In the past year, almost every second employee has postponed the demand for more pay until after the pandemic. Only about a quarter asked for more money or said they still wanted to, according to a study by job platform Stepstone. But even in difficult economic times, it is not taboo to enter into salary negotiations with your supervisor – otherwise your colleagues will do it, and if you are late, the pot may be empty.
In addition, not all companies lost sales last year; there were also quite a few profiteers from the crisis. In addition, companies must try to retain good employees, especially in times of crisis. And those who do good work should also be well paid.
However, the question for more money should be well prepared at all times, regardless of the pandemic situation. Here are 4 tips to do so.
#1 Consider smart arguments
Make well-considered arguments that can be used to explain why you deserve more money. Your rent increase, the promotion of a colleague or simply your ten years of service are not good reasons for this. Approach the conversation a bit like a job interview: Why should the company specifically pay you more salary, what special skills do you have, what successes can be traced back to you? Give examples: The new clients you landed, the supplier’s prices you successfully squeezed, the work processes you significantly sped up.
#2 Make a reasonable demand
If your boss agrees in principle that you should have more on your pay slip, the question of how much is at issue. Of course, everyone would like to have 500 euros more net in their account every month, but as a rule, the possible jumps are smaller for most people. It sounds a bit puny in percentage terms, but as a rule, if the job stays the same and there are no new tasks with more responsibility, about three to five percent more money is standard. If, on the other hand, your request is linked to a promotion, you can expect a 10 to 15 percent increase in pay. In both cases: add another five percent in advance to give yourself room for the usual haggling. And if you’re still unsure, online salary calculators are good sources of information to help you classify yourself better.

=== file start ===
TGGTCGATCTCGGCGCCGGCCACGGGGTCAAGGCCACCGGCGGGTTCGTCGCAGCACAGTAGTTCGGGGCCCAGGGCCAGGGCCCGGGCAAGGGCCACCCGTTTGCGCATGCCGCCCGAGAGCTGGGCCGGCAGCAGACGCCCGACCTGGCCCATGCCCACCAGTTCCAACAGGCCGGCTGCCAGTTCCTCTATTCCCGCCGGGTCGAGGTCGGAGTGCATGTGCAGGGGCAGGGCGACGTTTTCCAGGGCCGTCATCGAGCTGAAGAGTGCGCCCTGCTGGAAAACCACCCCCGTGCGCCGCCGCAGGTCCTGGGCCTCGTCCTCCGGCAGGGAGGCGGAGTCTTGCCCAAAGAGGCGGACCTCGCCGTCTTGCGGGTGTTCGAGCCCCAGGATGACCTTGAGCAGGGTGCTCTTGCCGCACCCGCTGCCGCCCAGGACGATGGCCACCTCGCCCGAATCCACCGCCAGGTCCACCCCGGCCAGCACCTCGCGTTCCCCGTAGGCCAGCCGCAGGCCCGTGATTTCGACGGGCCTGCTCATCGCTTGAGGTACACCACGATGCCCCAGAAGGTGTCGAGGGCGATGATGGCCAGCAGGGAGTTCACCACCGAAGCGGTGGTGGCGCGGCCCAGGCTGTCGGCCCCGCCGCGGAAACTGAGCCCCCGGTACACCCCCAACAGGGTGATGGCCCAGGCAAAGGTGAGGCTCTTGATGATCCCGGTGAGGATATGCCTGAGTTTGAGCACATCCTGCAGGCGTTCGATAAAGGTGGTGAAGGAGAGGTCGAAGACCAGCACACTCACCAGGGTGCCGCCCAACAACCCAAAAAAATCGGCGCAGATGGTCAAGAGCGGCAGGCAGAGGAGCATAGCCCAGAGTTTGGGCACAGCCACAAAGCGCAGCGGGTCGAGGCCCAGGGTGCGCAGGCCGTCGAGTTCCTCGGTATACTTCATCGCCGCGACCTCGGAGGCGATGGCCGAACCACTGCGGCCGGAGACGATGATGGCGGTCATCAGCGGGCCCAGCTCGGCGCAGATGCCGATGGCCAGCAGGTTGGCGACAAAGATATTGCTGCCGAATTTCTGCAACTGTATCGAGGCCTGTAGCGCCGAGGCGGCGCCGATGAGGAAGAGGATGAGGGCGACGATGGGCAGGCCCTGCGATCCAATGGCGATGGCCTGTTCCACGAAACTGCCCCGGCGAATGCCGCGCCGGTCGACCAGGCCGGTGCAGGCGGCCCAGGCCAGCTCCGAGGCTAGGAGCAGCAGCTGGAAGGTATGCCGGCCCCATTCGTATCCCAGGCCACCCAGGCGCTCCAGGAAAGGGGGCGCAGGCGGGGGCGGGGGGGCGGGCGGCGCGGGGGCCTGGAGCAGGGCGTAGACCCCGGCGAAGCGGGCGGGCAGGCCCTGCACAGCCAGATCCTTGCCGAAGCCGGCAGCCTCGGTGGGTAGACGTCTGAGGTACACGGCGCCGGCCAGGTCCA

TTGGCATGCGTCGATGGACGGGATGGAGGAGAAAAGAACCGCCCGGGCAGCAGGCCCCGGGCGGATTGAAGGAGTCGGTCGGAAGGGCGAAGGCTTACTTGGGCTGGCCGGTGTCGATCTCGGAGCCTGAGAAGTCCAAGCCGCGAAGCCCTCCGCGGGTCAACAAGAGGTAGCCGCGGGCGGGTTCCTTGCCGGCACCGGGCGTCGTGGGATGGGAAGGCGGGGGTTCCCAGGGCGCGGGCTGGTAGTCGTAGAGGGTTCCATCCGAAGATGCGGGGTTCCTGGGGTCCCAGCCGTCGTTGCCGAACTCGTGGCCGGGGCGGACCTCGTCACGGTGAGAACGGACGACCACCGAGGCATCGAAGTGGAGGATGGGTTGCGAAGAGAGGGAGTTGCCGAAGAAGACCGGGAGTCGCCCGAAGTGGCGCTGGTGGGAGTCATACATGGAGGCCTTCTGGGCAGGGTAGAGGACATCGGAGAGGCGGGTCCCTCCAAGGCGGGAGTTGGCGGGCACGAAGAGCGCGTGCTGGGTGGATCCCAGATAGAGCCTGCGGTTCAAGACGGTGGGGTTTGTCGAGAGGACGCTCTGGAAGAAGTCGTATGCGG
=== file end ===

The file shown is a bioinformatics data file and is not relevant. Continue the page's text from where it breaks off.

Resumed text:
#3 Have alternatives ready
If it turns out during the negotiations that your superior appreciates your achievements but definitely does not want to spend more money for them, you should ask for alternatives. This could be, for example, more vacation days, special further training, private use of a company car or payment of the cost of a monthly public transport pass. Consider an alternative in another respect as well: after all, if your boss doesn’t agree to anything – and perhaps for the umpteenth time – you should consider drawing consequences from this instead of dutifully going back to your desk without a raise again.
#4 Waiting for the right time
Since salary negotiations are usually not spontaneous, you can of course never know whether your boss is having a good or rather bad day at the moment. However, it is best to ask for such an appointment when a success, such as the pitch of a lucrative contract, is still fresh and present in the mind. Then you can also refer to your concrete participation in it right away. In principle, you should always have been with the company for some time; directly after the probationary period, you should only knock on the door if this was expressly agreed upon when you were hired. Bite with everything on granite, remain in any case calm and factual, in order not to lose the chances for the next meeting of this kind. It may also be advisable to arrange to meet again in six months or so right when we break up. Experts advise negotiating every year in smaller companies, every two years in large corporations.
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